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Swimmers train at the U.S. Olympic swimming trials, Saturday, June 25, 2016, in Omaha, Neb. (AP Photo/Mark J. Terrill)
The U.S. swimming trials have been a huge success in landlocked Nebraska.
That doesn't guarantee a return to Omaha in 2020.
Chuck Wielgus, the executive director of USA Swimming, said the selection of the next host city will be affected by the dates of the Tokyo Games.
The next Summer Olympics will begin on July 24, nearly two weeks earlier than this year's Rio Games, which start on Aug. 5. The swimming competition is generally held during the first week of the games.
Wielgus said most American coaches prefer to hold the trials about 30 days ahead of the Olympics, which they feel provides enough time for resume the hard training needed to peak again at the games.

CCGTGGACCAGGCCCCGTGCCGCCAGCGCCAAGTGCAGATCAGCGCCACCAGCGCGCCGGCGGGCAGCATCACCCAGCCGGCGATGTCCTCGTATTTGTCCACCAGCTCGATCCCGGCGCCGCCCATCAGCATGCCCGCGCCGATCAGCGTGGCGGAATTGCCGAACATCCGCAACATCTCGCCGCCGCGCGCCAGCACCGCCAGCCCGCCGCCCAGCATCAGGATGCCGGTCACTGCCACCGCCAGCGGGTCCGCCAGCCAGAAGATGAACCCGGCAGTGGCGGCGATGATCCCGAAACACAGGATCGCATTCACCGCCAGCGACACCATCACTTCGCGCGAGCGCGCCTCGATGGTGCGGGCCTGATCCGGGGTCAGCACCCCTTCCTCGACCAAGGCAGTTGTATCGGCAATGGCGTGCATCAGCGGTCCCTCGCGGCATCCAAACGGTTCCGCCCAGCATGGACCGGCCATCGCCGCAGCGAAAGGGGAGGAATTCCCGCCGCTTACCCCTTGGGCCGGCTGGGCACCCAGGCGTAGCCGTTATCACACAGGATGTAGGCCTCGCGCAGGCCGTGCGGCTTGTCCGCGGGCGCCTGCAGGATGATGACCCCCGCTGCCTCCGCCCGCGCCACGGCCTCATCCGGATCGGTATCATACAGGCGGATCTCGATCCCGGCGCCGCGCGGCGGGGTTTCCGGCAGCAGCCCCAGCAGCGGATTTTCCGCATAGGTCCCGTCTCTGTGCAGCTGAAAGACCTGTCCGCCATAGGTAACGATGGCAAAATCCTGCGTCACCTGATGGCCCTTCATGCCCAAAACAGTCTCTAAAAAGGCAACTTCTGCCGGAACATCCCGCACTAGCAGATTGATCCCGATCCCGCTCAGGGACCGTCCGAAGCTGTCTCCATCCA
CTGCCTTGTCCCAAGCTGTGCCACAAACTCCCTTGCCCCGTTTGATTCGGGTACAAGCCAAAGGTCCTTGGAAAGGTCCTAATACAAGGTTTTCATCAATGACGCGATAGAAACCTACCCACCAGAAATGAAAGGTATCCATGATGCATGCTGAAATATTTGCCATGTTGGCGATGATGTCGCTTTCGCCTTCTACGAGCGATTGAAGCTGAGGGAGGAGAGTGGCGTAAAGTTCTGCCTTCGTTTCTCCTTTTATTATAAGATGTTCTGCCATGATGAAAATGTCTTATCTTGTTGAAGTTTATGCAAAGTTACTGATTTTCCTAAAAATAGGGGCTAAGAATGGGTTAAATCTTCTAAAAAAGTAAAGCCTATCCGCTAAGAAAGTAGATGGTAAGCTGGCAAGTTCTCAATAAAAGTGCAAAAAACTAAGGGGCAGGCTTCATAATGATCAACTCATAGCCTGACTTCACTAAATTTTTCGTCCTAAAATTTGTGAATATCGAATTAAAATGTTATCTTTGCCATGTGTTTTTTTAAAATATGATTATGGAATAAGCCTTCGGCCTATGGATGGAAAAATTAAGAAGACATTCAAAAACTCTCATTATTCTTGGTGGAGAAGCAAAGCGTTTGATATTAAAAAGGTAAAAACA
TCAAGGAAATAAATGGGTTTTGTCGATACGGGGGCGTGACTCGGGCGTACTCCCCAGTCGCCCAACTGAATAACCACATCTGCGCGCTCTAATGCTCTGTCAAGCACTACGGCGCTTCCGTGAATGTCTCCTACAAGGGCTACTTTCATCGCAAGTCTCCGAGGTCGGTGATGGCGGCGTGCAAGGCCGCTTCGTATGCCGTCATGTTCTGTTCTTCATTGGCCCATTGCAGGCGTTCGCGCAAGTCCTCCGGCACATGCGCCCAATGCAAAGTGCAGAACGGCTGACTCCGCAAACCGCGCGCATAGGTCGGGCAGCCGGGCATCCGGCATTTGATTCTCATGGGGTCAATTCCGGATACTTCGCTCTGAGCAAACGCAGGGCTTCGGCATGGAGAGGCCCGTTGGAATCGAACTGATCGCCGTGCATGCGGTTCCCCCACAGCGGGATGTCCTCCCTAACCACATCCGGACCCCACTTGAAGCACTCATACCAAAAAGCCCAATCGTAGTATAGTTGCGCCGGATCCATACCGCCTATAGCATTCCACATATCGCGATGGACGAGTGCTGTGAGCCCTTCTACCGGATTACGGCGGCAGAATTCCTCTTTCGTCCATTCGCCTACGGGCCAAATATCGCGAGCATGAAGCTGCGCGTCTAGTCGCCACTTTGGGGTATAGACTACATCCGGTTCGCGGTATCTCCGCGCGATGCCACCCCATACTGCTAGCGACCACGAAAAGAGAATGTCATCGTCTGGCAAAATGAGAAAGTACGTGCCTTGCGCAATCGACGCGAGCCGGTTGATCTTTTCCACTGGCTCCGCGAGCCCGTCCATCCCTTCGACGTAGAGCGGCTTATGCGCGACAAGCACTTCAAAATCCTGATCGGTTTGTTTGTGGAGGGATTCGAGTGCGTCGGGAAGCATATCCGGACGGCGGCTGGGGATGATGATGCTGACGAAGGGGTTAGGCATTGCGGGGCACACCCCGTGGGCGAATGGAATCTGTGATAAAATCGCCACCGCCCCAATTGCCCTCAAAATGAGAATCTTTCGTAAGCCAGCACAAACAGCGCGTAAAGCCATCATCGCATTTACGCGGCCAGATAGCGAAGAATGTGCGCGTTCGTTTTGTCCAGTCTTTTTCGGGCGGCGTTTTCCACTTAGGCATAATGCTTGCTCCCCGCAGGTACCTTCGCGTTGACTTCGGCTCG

"The single biggest factor to Omaha staying as home for our trials ... is the timing," Wielgus said.
An earlier start of the trials could cause a conflict with the College World Series, which is also held annually in Omaha.
"If we stay to form, we would want to push our trials back two weeks," Wielgus said. "Boom, we're right on top of the College World Series."
Even so, USA Swimming will surely do its best to keep the trials in Omaha, where they will be held for the third straight quadrennial beginning Sunday. A temporary pool inside the CenturyLink Center provides a dynamic atmosphere, and every session for this year's meet is already sold out.
More than 200,000 tickets were sold for the eight days of competition, eclipsing the total of 167,000 in 2012 and 160,000 in 2008.